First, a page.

[Federal Register: October 12, 2006 (Volume 71, Number 197)]
[Proposed Rules]               
[Page 60095-60098]
From the Federal Register Online via GPO Access [wais.access.gpo.gov]



Forest Service

36 CFR Part 242


Fish and Wildlife Service

50 CFR Part 100

Subsistence Management Regulations for Public Lands in Alaska; 
Federal Subsistence Regional Advisory Council Membership

AGENCIES: Forest Service, Agriculture; Fish and Wildlife Service, 

ACTION: Request for comments.


SUMMARY: This notice solicits written comments and suggestions on the 
membership qualifications for Federal Subsistence Regional Advisory 
Councils established under Subsistence Management Regulations. The 
Federal Advisory Committee Act (FACA) requires that advisory councils 
be constituted with a balanced membership. The current Federal 
regulations set a goal of 70 percent subsistence users to 30 percent 
sport and commercial users on the Federal Subsistence Regional Advisory 
Councils. This notice is the first step in an administrative action 
with respect to that regulation, made necessary because of an order 
entered by the U.S. District Court for Alaska. Because the U.S. 
District Court has enjoined application of the current 70/30 percent 
goal after 2006, it is necessary to give further reconsideration to 
alternative methods for assuring balance in membership for Regional 
Advisory Councils in time to make any decision applicable to the 2007 
appointments. Therefore, no

[[Page 60096]]

extension of the review deadline will be granted.

DATES: The Federal Subsistence Board must receive your written public 
comments and suggestions on this proposed rule no later than November 
13, 2006.

ADDRESSES: If you wish to comment, you may submit your comments and 
materials by any one of several methods:
    1. E-mail: Subsistence@fws.gov. See SUPPLEMENTARY INFORMATION for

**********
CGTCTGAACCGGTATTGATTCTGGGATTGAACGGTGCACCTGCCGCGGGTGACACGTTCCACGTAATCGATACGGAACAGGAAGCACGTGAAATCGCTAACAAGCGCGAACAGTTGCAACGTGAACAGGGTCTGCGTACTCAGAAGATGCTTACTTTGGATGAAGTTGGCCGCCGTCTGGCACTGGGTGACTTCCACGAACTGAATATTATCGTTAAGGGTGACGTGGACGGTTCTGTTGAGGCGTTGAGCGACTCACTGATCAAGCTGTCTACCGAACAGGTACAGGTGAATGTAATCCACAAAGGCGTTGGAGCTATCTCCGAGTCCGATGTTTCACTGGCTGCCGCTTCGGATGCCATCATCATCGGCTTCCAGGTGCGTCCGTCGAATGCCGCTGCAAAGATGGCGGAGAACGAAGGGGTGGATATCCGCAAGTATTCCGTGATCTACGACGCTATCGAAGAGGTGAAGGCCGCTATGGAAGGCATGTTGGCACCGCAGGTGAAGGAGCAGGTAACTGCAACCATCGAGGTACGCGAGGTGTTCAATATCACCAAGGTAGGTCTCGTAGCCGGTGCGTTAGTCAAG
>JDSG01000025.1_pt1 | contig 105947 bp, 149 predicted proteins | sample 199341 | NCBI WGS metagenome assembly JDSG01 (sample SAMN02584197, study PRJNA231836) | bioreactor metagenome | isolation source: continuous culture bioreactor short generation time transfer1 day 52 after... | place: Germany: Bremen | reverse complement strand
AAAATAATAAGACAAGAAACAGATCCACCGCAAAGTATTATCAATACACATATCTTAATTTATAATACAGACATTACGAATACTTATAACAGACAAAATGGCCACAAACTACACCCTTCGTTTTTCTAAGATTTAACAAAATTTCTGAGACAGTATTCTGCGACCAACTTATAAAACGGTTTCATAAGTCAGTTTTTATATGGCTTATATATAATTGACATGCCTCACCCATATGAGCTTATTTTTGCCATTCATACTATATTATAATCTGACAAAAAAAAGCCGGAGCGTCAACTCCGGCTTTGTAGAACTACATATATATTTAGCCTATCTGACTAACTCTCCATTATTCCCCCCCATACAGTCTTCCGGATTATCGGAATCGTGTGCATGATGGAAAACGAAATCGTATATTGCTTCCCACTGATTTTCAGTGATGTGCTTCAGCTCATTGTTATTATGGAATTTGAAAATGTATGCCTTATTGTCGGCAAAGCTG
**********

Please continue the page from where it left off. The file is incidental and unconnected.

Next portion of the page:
file formats and other information.
    2. U.S. mail or hand-delivery: Office of Subsistence Management, 
3601 C Street, Suite 1030, Anchorage, AK 99503.
    3. You may submit comments via the Federal E-Rulemaking Portal at 

FOR FURTHER INFORMATION CONTACT: Chair, Federal Subsistence Board, c/o 
U.S. Fish and Wildlife Service, Attention: Pete Probasco, Office of 
Subsistence Management; (907) 786-3888. For questions specific to 
National Forest System lands, contact Steve Kessler, Regional 
Subsistence Program Leader, USDA, Forest Service, Alaska Region, (907) 

SUPPLEMENTARY INFORMATION: Electronic submission of comments to 
Subsistence@fws.gov is preferred. You may submit comments and suggested 

alternatives and other data as Adobe Acrobat (PDF) or MS Word files, 
avoiding the use of any special characters and any form of encryption.


    Title VIII of the Alaska National Interest Lands Conservation Act 
(ANILCA) (16 U.S.C. 3111-3126) requires that the Secretaries of the 
Interior and Agriculture implement a program to grant a preference for 
subsistence uses of fish and wildlife resources on Federal public lands 
and waters, unless the State of Alaska enacts and implements laws of 
general applicability that are consistent with ANILCA and that provide 
for the subsistence definition, preference, and participation specified 
in Sections 803, 804, and 805 of ANILCA. The State implemented a 
program that the Department of the Interior previously found to be 
consistent with ANILCA. However, in December 1989, the Alaska Supreme 
Court ruled in McDowell v. State of Alaska that the rural preference in 
the State subsistence statute violated the Alaska Constitution. The 
Court's ruling in McDowell required the State to delete the rural 
preference from the subsistence statute and, therefore, negated State 
compliance with ANILCA. The Court stayed the effect of the decision 
until July 1, 1990.
    As a result of the McDowell decision, the Department of the 
Interior and the Department of Agriculture (Departments) assumed, on 
July 1, 1990, responsibility for implementation of Title VIII of ANILCA